Surgeons replacing major organ to fight cancer

Surgeons are replacing a major organ to cure a cancer that attacks the digestive systems of thousands of Americans every year.

Robert Gehle loves classic cars, but recently his life was turned upside down.

Doctors diagnosed him with bile duct cancer. A tumor was blocking the tube that carries bile from the liver to the intestines for digestion. Chemotherapy and radiation wouldn't work. Surgery to remove the tumor was out of the question too. So, Gehle was selected to try something new that could cure him.

The University of Michigan is one of a handful of U.S. transplant centers studying liver transplantation as a cure for bile duct cancer.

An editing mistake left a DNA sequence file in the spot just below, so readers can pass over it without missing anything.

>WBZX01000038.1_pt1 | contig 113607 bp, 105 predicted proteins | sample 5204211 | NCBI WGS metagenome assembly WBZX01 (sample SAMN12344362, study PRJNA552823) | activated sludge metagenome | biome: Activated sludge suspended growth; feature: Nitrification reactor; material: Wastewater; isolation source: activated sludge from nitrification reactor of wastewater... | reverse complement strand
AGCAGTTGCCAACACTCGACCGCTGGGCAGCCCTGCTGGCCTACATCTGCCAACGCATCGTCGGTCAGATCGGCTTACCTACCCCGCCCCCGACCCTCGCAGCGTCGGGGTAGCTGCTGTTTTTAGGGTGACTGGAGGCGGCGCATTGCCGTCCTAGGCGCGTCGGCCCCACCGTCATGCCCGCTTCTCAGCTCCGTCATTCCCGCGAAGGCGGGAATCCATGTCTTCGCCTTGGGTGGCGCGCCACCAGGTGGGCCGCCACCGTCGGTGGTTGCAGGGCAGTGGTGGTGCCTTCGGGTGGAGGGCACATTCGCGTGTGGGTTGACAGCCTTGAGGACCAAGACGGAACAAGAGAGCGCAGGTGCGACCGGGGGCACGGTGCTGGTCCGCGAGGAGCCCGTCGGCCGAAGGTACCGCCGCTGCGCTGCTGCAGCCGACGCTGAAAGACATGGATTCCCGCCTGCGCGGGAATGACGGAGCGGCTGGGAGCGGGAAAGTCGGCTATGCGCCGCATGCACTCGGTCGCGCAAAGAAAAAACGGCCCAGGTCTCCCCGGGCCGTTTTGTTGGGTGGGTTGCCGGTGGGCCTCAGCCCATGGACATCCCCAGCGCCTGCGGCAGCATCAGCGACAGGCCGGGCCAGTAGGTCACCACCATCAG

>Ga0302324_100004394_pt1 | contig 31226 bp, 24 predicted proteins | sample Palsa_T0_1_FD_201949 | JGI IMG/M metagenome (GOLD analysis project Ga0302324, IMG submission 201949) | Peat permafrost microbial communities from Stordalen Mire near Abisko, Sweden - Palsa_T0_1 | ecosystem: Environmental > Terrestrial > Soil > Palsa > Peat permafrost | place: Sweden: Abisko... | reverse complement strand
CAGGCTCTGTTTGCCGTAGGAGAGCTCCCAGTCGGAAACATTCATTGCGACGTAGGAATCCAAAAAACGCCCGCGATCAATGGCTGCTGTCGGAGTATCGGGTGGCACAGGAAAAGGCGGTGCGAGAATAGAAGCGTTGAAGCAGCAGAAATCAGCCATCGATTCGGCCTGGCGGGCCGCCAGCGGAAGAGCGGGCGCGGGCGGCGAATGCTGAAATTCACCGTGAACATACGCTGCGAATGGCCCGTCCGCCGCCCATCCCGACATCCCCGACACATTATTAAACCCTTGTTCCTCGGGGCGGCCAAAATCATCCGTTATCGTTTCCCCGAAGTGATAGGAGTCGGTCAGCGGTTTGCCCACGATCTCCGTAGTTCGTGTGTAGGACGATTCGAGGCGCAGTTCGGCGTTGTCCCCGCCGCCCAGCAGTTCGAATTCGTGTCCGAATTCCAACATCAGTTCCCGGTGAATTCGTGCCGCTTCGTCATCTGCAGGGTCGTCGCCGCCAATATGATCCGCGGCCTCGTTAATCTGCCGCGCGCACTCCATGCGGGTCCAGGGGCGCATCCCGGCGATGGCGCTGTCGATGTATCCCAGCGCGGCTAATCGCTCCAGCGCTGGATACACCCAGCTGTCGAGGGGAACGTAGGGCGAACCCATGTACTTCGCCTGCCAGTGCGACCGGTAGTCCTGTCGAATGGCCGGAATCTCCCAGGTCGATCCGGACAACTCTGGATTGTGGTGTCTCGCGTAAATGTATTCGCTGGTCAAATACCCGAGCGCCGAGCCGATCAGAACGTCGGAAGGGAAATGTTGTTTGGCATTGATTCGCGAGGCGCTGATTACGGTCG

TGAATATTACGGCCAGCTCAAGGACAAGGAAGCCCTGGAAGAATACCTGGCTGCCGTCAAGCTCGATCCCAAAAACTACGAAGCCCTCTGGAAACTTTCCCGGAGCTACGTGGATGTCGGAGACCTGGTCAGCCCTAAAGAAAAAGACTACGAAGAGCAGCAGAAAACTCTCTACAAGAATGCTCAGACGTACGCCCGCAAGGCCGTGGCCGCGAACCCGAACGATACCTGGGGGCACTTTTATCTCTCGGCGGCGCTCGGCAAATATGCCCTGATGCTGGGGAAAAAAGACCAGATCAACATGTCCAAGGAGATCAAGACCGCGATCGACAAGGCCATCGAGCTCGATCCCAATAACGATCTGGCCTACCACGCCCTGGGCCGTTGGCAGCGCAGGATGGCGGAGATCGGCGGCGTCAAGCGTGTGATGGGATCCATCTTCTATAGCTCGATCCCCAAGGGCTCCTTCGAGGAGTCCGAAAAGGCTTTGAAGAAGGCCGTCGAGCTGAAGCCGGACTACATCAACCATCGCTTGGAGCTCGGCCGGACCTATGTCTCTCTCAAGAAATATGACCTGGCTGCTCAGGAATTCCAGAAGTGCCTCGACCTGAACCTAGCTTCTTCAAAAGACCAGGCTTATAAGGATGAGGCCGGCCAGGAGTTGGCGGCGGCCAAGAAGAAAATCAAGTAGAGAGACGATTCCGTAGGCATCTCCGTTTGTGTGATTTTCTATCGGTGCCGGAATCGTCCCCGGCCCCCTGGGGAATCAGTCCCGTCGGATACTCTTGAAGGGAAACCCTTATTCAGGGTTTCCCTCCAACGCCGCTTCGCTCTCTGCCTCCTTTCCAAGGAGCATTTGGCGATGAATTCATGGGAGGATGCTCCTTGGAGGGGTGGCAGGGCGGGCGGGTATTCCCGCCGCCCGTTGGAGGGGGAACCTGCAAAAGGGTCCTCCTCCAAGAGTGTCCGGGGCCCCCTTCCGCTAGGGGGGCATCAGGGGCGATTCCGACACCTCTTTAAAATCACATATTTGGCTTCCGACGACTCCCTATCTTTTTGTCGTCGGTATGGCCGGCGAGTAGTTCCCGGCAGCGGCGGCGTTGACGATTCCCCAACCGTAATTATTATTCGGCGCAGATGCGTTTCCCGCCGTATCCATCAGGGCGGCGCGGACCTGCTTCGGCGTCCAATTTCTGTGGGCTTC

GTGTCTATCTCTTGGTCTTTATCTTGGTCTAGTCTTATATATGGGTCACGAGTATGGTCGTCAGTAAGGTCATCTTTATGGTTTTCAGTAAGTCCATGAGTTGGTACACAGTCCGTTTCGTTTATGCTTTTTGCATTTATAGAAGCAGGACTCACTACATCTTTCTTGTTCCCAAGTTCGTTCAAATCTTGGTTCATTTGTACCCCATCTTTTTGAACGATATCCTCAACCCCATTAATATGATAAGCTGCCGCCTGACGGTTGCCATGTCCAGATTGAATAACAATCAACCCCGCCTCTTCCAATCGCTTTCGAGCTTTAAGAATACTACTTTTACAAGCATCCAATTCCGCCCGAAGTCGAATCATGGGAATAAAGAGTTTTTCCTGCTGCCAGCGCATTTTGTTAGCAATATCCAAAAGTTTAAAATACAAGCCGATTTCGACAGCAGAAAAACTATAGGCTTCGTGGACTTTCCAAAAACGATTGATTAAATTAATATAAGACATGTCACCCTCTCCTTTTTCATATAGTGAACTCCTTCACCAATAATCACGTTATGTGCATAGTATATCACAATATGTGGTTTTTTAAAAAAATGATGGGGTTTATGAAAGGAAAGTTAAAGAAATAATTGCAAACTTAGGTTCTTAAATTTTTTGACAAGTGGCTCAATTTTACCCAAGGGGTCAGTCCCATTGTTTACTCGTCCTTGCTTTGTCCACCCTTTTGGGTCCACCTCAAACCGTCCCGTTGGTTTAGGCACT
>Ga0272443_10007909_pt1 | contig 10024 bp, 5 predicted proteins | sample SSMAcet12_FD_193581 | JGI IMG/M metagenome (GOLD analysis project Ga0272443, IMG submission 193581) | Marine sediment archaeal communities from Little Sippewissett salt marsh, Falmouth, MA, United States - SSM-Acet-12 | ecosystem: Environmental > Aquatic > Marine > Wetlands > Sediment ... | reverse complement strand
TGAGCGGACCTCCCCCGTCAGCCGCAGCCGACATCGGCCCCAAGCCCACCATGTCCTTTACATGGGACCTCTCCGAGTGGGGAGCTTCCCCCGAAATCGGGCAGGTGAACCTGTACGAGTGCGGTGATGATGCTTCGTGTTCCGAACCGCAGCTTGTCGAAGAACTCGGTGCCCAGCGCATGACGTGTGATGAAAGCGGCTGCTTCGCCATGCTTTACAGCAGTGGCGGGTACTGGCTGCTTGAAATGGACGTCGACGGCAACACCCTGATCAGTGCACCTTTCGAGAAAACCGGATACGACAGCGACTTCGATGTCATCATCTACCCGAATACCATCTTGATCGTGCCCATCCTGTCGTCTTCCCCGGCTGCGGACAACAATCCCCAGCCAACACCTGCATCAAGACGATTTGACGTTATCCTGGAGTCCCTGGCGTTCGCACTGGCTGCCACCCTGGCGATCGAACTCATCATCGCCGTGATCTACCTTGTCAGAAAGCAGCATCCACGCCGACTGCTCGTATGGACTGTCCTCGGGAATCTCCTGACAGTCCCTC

Dr. Chris Sonnenday says for patients to be considered, doctors have to be sure the cancer has not spread. "If someone has microscopic cancer anywhere, the anti-rejection drugs are like gasoline to that fire," he said.

When a new liver became available, doctors removed Gehle's liver and the cancerous bile ducts, replacing it all with the healthy organ.

Sonnenday says the three to five year survival rate is believed to be 60 to 70-percent, which is about the same for people who get liver transplants for other medical reasons.

As for Gehle, he's completely cancer-free and looking forward to a long life with his new liver. "Just in general, I'm pretty lucky," he said.

Doctors say, because of the scarcity of organs and the need that already exists, transplantation is only used when bile duct cancer patients do not have the option to have their tumor removed surgically.


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